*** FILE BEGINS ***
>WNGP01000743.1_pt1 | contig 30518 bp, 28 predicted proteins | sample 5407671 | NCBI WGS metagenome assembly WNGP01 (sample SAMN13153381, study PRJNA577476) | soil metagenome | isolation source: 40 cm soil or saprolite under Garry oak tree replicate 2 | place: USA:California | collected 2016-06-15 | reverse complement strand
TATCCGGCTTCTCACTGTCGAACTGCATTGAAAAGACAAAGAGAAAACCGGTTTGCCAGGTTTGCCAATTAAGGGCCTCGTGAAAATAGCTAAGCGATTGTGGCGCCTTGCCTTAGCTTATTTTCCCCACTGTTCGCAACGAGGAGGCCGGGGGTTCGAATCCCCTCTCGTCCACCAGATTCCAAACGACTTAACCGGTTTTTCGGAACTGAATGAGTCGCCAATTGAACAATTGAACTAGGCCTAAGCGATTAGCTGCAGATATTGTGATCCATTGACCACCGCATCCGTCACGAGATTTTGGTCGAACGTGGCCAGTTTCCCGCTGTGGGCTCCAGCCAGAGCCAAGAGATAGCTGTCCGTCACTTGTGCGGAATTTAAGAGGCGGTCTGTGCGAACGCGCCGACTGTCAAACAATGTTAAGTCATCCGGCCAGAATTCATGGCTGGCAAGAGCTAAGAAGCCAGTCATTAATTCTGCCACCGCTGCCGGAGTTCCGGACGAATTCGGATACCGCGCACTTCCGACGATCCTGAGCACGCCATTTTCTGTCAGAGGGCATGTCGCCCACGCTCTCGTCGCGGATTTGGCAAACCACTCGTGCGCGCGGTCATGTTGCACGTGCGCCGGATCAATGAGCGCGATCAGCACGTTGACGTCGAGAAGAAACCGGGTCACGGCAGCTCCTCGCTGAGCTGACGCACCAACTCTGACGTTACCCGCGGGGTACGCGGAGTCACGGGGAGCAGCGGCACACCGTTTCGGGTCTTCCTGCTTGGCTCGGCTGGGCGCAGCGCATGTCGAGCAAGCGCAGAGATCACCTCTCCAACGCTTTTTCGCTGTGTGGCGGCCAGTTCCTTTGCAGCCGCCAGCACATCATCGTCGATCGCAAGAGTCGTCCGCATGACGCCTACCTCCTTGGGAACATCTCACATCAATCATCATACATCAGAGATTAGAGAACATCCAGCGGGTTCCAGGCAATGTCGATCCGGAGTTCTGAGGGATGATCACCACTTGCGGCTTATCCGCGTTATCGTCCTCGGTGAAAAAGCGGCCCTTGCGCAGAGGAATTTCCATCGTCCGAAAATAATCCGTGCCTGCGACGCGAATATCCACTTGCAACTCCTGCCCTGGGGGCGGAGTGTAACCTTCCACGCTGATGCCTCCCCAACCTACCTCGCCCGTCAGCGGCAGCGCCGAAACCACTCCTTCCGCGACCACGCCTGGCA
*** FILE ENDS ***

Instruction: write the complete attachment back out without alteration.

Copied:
>WNGP01000743.1_pt1 | contig 30518 bp, 28 predicted proteins | sample 5407671 | NCBI WGS metagenome assembly WNGP01 (sample SAMN13153381, study PRJNA577476) | soil metagenome | isolation source: 40 cm soil or saprolite under Garry oak tree replicate 2 | place: USA:California | collected 2016-06-15 | reverse complement strand
TATCCGGCTTCTCACTGTCGAACTGCATTGAAAAGACAAAGAGAAAACCGGTTTGCCAGGTTTGCCAATTAAGGGCCTCGTGAAAATAGCTAAGCGATTGTGGCGCCTTGCCTTAGCTTATTTTCCCCACTGTTCGCAACGAGGAGGCCGGGGGTTCGAATCCCCTCTCGTCCACCAGATTCCAAACGACTTAACCGGTTTTTCGGAACTGAATGAGTCGCCAATTGAACAATTGAACTAGGCCTAAGCGATTAGCTGCAGATATTGTGATCCATTGACCACCGCATCCGTCACGAGATTTTGGTCGAACGTGGCCAGTTTCCCGCTGTGGGCTCCAGCCAGAGCCAAGAGATAGCTGTCCGTCACTTGTGCGGAATTTAAGAGGCGGTCTGTGCGAACGCGCCGACTGTCAAACAATGTTAAGTCATCCGGCCAGAATTCATGGCTGGCAAGAGCTAAGAAGCCAGTCATTAATTCTGCCACCGCTGCCGGAGTTCCGGACGAATTCGGATACCGCGCACTTCCGACGATCCTGAGCACGCCATTTTCTGTCAGAGGGCATGTCGCCCACGCTCTCGTCGCGGATTTGGCAAACCACTCGTGCGCGCGGTCATGTTGCACGTGCGCCGGATCAATGAGCGCGATCAGCACGTTGACGTCGAGAAGAAACCGGGTCACGGCAGCTCCTCGCTGAGCTGACGCACCAACTCTGACGTTACCCGCGGGGTACGCGGAGTCACGGGGAGCAGCGGCACACCGTTTCGGGTCTTCCTGCTTGGCTCGGCTGGGCGCAGCGCATGTCGAGCAAGCGCAGAGATCACCTCTCCAACGCTTTTTCGCTGTGTGGCGGCCAGTTCCTTTGCAGCCGCCAGCACATCATCGTCGATCGCAAGAGTCGTCCGCATGACGCCTACCTCCTTGGGAACATCTCACATCAATCATCATACATCAGAGATTAGAGAACATCCAGCGGGTTCCAGGCAATGTCGATCCGGAGTTCTGAGGGATGATCACCACTTGCGGCTTATCCGCGTTATCGTCCTCGGTGAAAAAGCGGCCCTTGCGCAGAGGAATTTCCATCGTCCGAAAATAATCCGTGCCTGCGACGCGAATATCCACTTGCAACTCCTGCCCTGGGGGCGGAGTGTAACCTTCCACGCTGATGCCTCCCCAACCTACCTCGCCCGTCAGCGGCAGCGCCGAAACCACTCCTTCCGCGACCACGCCTGGCA